Leo Lyons: I watched a lot of Missouri last year. It was hard not to, because they did pretty well. J.T. Tiller is my boy. But my opinion of Lyons isn’t highly flattering. He has some touch, some athleticism, and his wild flails to the rim are effective. But he makes a load of mistakes, doesn’t really have NBA size, and nor was his heart really in it defensively. If he was a sophomore, he would have been one to keep an eye on. But he wasn’t.


Josh McRoberts: McRoberts finally got some PT last season, and in doing so he put up an almost identical PER to that of Marquis Daniels. He’s also grown a brilliant beard, and either is or was dating Lauren Conrad from MTV’s The Hills. Not a bad year for McBob, all told. He’s a restricted free agent, but he’ll return.


A.J. Price: If drafting three straight seniors out of big programs wasn’t enough of a clue (Hibbert, Rush, Hansbrough), then the Pacers picking Price in the second round this year ought to have alerted you to the fact that Larry Bird watches the NCAA Tournament. More importantly, if the Pacers really are serious about getting an extra point guard regardless of how many options they already have, I would imagine that Price has a beeline on that spot right now. But that’s only if they do. (By the way, I just spent ten minutes trying to think up a plausible Jamaal Tinsley trade scenario. But I couldn’t do it. Is there not room for him in Indiana to rebuild his value just a little bit?)


Brandon Rush: Rush’s rookie year wasn’t good, scoring inefficiently and ranking last on the team in plus/minus rating. But he has an opportunity here; Marquis Daniels is an unrestricted free agent, Mike Dunleavy’s knee is reportedly all kinds of haggard, and new signing Dahntay Jones is a defensive specialist. There’s minutes available for Rush, then, if he can figure out how to get to the foul line more than once a week.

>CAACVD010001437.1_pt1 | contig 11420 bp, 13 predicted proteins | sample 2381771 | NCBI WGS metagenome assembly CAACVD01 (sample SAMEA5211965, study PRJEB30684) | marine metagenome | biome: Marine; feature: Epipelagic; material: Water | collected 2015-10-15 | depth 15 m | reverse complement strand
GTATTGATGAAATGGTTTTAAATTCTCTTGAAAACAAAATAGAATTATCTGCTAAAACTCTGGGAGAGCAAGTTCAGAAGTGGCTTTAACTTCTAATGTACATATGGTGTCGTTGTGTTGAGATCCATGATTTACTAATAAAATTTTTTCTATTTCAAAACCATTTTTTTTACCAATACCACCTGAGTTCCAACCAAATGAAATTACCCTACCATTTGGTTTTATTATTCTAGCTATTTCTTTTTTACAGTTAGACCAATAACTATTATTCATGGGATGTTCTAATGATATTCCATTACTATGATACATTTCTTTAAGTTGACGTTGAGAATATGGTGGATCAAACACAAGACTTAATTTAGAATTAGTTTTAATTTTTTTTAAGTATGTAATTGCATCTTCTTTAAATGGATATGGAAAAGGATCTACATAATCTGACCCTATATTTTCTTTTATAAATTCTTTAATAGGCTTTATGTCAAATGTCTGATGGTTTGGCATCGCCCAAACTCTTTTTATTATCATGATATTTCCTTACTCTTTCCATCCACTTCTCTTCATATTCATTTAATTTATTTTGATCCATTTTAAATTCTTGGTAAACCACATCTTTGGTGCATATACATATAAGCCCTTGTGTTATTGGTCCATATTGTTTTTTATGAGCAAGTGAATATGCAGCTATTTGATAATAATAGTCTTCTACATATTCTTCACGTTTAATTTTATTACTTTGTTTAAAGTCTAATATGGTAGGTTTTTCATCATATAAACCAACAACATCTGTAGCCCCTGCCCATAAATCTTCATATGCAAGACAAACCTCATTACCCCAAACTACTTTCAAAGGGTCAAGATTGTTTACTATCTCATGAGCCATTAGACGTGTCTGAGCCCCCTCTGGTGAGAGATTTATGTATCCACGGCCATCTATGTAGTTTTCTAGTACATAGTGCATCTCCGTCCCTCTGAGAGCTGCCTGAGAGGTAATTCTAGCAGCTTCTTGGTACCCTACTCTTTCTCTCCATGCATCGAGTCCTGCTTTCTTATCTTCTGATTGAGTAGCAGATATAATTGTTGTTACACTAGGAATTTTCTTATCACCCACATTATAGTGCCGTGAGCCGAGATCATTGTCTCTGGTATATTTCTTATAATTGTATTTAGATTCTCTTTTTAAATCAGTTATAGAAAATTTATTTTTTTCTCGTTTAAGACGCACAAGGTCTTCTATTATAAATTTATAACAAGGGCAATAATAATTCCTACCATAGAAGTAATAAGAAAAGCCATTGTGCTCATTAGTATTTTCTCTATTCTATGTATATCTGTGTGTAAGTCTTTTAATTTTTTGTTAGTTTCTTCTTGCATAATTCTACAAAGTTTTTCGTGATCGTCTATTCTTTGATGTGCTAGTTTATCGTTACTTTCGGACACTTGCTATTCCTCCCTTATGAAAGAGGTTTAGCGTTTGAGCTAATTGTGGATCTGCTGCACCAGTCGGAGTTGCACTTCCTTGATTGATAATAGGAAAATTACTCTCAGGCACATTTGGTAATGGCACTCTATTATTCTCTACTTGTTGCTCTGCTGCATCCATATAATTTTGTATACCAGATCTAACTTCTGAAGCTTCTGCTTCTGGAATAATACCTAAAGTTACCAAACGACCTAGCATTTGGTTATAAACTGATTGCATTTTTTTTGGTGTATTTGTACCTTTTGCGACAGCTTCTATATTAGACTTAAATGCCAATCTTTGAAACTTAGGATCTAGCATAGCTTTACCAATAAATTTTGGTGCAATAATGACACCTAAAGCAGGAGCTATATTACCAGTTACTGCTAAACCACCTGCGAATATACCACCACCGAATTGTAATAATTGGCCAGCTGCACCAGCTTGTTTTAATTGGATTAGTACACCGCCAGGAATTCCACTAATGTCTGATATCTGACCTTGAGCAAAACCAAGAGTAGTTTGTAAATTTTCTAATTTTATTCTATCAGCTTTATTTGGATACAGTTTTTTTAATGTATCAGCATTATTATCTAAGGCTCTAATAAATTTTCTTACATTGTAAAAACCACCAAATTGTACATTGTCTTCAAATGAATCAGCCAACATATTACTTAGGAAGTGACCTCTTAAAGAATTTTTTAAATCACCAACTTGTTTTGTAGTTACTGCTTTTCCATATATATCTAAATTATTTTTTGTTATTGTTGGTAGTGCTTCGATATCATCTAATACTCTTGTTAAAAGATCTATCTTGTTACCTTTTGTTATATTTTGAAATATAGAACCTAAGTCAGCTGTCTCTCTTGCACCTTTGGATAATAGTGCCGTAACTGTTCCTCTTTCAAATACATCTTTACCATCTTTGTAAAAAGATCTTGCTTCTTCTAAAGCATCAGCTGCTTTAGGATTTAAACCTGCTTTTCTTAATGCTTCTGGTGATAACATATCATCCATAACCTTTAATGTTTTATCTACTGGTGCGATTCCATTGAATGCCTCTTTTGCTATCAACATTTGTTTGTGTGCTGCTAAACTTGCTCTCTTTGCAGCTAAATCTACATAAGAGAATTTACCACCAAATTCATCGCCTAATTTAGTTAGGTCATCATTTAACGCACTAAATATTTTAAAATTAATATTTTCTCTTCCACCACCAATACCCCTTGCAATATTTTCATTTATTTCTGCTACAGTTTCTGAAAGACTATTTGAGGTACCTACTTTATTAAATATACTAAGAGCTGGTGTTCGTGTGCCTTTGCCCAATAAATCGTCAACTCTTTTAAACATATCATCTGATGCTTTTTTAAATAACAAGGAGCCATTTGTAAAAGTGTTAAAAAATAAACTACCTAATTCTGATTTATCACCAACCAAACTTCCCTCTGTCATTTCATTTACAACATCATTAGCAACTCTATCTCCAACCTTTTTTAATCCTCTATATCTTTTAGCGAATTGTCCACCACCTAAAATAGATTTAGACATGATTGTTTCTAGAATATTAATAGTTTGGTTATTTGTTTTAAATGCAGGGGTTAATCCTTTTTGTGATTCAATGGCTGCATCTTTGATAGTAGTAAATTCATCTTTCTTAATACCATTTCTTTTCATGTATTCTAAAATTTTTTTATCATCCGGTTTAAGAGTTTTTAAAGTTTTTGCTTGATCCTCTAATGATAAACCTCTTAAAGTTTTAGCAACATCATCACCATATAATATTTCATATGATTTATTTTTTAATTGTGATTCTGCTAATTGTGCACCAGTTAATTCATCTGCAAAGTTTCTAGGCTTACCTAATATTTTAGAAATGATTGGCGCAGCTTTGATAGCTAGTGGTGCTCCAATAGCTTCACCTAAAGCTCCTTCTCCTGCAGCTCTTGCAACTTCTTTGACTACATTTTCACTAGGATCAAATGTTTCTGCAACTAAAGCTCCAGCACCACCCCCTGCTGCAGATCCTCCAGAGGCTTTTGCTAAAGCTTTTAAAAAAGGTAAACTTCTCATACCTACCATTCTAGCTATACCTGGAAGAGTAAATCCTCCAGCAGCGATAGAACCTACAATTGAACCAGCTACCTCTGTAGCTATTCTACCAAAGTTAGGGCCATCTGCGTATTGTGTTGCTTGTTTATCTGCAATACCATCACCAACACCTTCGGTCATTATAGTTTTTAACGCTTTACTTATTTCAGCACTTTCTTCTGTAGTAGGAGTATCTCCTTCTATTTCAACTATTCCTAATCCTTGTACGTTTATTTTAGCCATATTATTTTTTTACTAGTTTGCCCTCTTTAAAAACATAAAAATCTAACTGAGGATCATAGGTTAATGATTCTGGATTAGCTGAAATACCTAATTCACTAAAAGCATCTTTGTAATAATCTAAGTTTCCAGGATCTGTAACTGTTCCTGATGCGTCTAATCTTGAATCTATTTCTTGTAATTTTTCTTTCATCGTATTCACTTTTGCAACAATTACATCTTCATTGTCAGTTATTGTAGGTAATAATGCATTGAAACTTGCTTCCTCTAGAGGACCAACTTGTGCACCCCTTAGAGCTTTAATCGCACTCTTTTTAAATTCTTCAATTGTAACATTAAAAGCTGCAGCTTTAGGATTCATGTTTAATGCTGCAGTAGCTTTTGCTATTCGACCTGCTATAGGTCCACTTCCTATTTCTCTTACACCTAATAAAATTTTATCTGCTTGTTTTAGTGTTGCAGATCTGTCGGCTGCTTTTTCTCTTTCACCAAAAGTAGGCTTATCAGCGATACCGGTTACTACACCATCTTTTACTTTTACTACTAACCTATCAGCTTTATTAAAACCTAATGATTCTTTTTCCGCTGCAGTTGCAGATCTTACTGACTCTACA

Anthony Smith: Smith averaged 17.6 points and 6.5 rebounds for Liberty last year. And here’s a Googled factoid:

As a junior, Smith was the only player in the nation during the 2008 season to attempt at least 200 three-point field goals and succeed on at least 40 percent of his three-point field goal attempts (41.0), while also hitting over 50 percent of his field goal attempts (51.5). Only four other players in the nation accomplish the same feat while attempting at least 100 three-point field goals, including Mario Chalmers (Kansas), Lee Cummard (BYU), Malik Hairston (Oregon) and James Harden (Arizona State).

Despite the apparent brilliance of his jump shot, though, he never shot over 66% from the foul line in his four-year NCAA career. And that’s all I’ve got.


Scott VanderMeer: It’s difficult to find out information on Scott VanderMeer, since I’ve seen his surname spelt four different ways; VanderMeer, Vander Meer, van der Meer, and Van De Meer. Really helps things along, that. But here’s what I’ve got anyway: VanderMeer is a seven-footer who just shot 40% in the seminal Horizon League. The best part of his NCAA resumé is probably his shot-blocking, to the tune of 2.1 blocks per game last year, an output which he’ll have to roughly treble to trouble an NBA roster. Nevertheless, here’s a seven-minute highlight video.

Posted by at 1:45 AM

1 Comment about 2009 NBA Summer League round-up: Indiana Pacers

  1. David10 July, 2009, 4:39 pm

    Blalock was in fact a total disappointment. He showed absolutly no signs of NBA Talent.

    But I don't think that matters because this summer league team is pretty crappy. Take the draftees out and there are more or less only scrubs left.